Anyone growing the real deal?
I’ll answer that with a yes, although it’s not like I’ve had genetic samples taken in case anyone questioned whether or not it was real.
Why do you ask?
I am seeking true Honeybells. So far I have only encountered sellers who equivocate Minneola with Honeybell. Who was your supplier?
Ah, I understand. California has lots of citrus, but Honeybells, and Minneolas in general, are more of a Florida “thing”. Growers there know the difference. The problem is that so many have pulled out of supplying to out of state because of the expense of growing and maintaining the trees under the quarantine restrictions.
Mine came from Stan McKenzie of McKenzie farms here in SC. I picked it up in person. We have an advantage of not being in a quarantine area. That’s probably because we are outside the region where citrus is a viable commercial crop.
By the way, before I replied to your first question, I went out with a flashlight to make sure it was a Honeybell and not a Sugarbell. That’s my next purchase.
If I could grow honeybells I would. I put in my order for them every year for New Years Eve! They are the very best orange. (Always from florida).
Boy, not sure we have the real Honeybell here in California, Richard. Let me do some checking. Muddy, Minneolas are all over the place here in S. California, but the “real” Honeybell, is a “Florida thing”. I have about 80 different citrus cultivars, and have never been able to acquire Honeybell.
As of a few years ago it wasn’t on Durlings stock list.
I know, which is too bad. Durling has been great about having some of the more unusual cultivars (like Valentine pummelo hybrid). Same with Clausen’s, when everything had to go under screen, Clausen’s had to stop budding. Such a shame. Have to check CCPP and see if they are offering budwood and differentiating Minneola from Honeybell. I don’t think they do.
Wow! If neither one of you two have been able to find one, it really must be very difficult to find there where you have such a vast variety of plants available. I never expected anything I bought within a reasonable distance from home would be challenging to obtain there.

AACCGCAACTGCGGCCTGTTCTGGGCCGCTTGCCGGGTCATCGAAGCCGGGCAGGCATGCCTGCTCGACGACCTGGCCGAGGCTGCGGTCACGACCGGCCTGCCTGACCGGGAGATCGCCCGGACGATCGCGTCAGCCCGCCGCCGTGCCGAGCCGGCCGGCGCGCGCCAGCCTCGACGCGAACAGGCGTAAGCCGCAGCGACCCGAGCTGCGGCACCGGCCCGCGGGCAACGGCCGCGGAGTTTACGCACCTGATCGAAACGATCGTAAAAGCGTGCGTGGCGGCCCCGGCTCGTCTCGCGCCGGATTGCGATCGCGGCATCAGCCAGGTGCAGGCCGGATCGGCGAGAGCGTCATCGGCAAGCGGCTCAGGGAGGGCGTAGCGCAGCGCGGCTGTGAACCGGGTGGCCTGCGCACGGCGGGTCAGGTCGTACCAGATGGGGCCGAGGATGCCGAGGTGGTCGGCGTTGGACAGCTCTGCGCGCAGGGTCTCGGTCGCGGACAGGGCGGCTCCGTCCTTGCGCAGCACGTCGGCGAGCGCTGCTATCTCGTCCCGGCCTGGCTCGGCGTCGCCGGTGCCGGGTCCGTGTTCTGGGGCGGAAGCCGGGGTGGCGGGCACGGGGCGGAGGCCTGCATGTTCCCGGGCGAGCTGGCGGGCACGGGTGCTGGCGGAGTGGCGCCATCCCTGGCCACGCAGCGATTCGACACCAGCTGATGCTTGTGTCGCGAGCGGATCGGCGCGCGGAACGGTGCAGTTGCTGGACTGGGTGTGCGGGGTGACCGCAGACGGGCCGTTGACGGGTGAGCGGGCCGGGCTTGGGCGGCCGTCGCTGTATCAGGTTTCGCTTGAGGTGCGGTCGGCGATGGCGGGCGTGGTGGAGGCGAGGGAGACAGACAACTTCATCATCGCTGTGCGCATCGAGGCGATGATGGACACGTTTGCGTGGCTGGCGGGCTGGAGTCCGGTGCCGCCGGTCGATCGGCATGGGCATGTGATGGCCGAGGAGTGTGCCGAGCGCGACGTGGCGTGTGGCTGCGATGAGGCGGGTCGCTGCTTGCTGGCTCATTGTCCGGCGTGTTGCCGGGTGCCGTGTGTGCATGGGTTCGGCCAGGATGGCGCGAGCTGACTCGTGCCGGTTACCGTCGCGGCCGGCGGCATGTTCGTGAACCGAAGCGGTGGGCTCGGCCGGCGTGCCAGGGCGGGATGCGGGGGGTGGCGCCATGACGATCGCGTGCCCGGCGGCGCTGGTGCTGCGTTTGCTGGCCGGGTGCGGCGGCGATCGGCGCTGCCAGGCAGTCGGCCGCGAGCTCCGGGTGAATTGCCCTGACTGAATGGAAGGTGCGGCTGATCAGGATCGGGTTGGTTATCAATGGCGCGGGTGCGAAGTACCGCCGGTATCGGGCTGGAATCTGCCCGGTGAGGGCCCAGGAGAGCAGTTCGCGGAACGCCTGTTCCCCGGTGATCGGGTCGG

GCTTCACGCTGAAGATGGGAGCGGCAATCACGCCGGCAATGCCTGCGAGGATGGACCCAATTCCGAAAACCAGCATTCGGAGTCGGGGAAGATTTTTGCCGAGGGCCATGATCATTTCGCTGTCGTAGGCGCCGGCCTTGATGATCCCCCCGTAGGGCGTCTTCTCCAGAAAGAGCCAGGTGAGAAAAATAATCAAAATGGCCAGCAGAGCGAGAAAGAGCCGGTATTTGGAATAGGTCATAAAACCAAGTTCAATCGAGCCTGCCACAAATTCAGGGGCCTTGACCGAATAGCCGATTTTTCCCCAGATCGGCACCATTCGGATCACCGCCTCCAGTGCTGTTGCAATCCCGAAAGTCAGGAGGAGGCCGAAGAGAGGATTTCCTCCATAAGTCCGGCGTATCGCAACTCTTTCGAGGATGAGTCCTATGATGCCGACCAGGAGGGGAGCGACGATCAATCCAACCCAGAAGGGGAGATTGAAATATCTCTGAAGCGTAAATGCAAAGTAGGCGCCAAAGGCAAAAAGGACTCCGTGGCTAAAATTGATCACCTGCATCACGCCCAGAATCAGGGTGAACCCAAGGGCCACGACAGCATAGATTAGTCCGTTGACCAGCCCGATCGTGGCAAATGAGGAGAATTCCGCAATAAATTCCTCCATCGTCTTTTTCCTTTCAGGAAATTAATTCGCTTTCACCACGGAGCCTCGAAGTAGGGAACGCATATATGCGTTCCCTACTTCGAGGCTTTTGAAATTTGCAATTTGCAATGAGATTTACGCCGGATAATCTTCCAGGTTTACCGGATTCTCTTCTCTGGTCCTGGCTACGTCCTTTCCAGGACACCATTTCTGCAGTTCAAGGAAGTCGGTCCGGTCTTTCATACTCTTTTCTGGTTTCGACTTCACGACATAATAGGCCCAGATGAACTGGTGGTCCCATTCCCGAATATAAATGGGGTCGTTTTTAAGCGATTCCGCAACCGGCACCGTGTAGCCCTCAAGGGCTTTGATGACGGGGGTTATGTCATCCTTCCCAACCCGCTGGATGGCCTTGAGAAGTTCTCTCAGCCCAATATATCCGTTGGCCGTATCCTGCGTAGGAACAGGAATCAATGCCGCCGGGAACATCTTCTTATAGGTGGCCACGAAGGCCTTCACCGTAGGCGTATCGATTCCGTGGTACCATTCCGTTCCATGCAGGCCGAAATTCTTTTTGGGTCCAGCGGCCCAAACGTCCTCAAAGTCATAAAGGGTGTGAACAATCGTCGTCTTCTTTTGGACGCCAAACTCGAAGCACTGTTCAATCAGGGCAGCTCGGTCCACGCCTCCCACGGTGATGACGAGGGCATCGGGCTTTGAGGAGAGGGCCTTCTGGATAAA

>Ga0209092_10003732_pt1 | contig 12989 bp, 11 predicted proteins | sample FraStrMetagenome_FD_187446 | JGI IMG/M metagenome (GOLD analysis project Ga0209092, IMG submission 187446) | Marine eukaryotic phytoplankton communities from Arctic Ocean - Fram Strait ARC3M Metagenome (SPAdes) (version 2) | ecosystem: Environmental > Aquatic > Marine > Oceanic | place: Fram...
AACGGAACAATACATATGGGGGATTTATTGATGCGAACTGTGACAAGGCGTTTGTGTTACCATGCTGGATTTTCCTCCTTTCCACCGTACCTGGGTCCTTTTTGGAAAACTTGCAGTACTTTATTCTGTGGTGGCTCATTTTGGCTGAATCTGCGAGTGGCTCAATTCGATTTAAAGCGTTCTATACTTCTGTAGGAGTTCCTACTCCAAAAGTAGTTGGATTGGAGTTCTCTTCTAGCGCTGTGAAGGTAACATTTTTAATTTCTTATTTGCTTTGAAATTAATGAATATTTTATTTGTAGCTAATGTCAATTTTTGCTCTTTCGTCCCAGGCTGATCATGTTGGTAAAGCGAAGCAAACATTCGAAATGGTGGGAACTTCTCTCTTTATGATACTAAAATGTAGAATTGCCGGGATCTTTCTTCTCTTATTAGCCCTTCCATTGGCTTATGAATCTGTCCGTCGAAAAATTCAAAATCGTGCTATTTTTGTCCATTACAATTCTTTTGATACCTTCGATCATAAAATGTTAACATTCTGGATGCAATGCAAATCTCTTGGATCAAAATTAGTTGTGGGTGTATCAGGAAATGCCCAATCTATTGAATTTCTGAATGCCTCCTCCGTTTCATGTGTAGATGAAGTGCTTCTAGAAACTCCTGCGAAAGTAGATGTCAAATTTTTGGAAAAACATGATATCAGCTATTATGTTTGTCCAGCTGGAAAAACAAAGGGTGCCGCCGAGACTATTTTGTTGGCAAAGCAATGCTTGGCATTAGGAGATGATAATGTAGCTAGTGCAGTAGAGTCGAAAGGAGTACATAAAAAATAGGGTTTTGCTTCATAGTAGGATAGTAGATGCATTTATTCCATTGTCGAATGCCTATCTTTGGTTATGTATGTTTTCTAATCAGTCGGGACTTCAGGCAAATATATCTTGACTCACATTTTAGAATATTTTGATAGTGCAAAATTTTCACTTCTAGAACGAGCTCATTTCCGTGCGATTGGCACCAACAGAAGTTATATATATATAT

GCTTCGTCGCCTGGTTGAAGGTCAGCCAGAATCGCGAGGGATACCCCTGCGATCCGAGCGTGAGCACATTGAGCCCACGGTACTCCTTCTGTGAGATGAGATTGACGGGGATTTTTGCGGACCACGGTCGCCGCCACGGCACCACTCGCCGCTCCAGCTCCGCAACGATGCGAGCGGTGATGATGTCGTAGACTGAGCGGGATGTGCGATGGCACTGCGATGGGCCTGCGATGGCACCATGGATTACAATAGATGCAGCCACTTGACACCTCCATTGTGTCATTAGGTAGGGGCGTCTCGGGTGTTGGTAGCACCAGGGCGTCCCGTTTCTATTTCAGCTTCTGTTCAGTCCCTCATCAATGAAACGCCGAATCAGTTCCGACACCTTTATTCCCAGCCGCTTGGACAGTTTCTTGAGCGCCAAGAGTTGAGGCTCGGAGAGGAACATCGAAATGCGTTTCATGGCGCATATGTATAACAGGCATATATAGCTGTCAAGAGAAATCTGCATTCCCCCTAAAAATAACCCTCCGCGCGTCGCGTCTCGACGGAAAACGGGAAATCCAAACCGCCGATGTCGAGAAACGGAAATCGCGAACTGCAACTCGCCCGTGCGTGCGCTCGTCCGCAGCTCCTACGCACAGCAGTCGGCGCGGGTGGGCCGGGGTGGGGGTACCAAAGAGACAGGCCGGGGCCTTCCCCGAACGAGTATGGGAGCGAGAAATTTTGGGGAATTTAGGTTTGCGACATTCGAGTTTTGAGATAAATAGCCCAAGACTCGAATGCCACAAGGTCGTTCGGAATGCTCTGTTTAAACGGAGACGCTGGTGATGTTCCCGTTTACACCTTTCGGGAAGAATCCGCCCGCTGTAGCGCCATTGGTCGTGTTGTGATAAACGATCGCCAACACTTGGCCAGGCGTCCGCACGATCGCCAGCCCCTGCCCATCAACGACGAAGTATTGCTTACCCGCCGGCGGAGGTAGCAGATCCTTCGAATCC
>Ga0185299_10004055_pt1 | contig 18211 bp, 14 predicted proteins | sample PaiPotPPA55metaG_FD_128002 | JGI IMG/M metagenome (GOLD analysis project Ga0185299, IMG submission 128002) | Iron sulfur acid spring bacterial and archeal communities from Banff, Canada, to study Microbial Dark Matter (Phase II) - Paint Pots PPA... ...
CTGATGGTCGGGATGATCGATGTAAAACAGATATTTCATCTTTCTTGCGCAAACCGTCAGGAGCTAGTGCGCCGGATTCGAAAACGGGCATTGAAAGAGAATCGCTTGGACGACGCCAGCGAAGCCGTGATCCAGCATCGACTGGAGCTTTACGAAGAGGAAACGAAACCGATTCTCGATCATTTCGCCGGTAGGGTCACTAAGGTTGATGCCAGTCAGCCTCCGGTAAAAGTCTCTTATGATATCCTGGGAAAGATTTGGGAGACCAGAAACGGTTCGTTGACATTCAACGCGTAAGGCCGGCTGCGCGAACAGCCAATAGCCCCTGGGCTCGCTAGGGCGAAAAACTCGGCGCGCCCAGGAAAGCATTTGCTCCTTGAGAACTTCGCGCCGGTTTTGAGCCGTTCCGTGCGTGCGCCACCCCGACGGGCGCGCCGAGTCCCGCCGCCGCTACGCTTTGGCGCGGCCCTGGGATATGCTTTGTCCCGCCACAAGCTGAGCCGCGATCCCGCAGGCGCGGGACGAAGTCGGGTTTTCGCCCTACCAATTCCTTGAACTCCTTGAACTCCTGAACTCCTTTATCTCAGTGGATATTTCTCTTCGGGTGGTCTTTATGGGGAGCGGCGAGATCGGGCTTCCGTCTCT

This is my first year with this one. I was happy that it actually set some fruit for me. Even though it blossomed nicely, comparative fruit set was much lower my other citrus. I suspect that’s because I don’t have any of the specifically recommended pollinators.
That seller erroneously equivocates Minneola with Honeybell.
I am thinking that if Durlings does not propagate it here then perhaps there is a cultural reason (e.g., low humidity) for not offering it.
BOOOOO not good, sorry!
How about AMAZON?
2-3 Year Old (2-3 Ft) Honeybell Tangelo Tree
by Lemon Citrus Tree
4.5 out of 5 stars 6 customer reviews
Price: $45.05 + $28.95 shipping
Estimated Delivery: June 23 - July 1 if you choose Standard at checkout.
Ships from and sold by Lemon Citrus Tree.
Tangelos are famous for their sweet, delicious juice. Easy to Peel.(CANNOT SHIP TO TEXAS and ARIZONA) The Foliage is Lush with Fragrant Blossoms that Soothe the Senses. 2' to 2' 1/2' Tall (Not Including Root System Height) Upon Receipt, Shipped in a Black Grower's Pot for No Additional Charge except for California Can be kept as a house plant. 3 Year Warranty! (UNAVAILABLE IN FLORIDA, TEXAS and ARIZONA) CANNOT SHIP TO TEXAS , FLORIDA and ARIZONA!
2 new from $45.05
That seller is located in Ponte Vedra Beach, Florida. Any Citrus fruit or tree shipments from Florida to San Diego County CA will be destroyed by the USDA.
Because we’re in a quarantined state, we here in California cannot receive citrus from any other citrus state. In fact, we can’t even have citrus cross county lines at this point. I don’t think the CCPP is offering any real Honeybell budwood. Just Minneola. So, no Honeybells for us at this time. The good thing is we have SO many other really wonderful cultivars, and so many more than other areas, even other citrus states. Richard, one of my favorite tangelos is the Weikiwa. It is actually a tangelolo, and it is better than any other tangelo I’ve had. Clausen’s has them, and the trees they have are from their original 1940s/1950s Weikiwa orchard that they used to run. Love that fruit, it is really excellent.
I have the Frost-Owari Mandarin and the Frost Gold Nugget Mandarin. I doubt the Wekiwa would be an improvement. I would prefer a true seedless Tangelo. Since oranges are genetically Mandarin x Pomelo (countless times) then perhaps I should be looking at Robinson Navel.
The Owari and Gold Nugget mandarins taste very different than Wekiwa, I don’t think I would use them as comparisons. Mandarin flavors vs Orange/tangelo (sort of) flavor. Wekiwa has a bit of a different taste than other tangelos. I’m not a fan of sour fruit, and sometimes to me, the Minneola can be just a little too “spritely”, so I don’t have a Minneola on my property. But Ray at Clausen’s had me eat a few Wikewa from their old orchard trees still on left on their growing grounds. It was really good and enough different that it warranted a spot in my little orchard. It has a hint of pommelo flavor, but not sour. I like, it, anyway
Are these frost varieties different from the regular varieties? In what way?
Howard Frost was the source of the Owari and Gold Nugget (among other citrus). Over the years his name has been dropped from the plant names.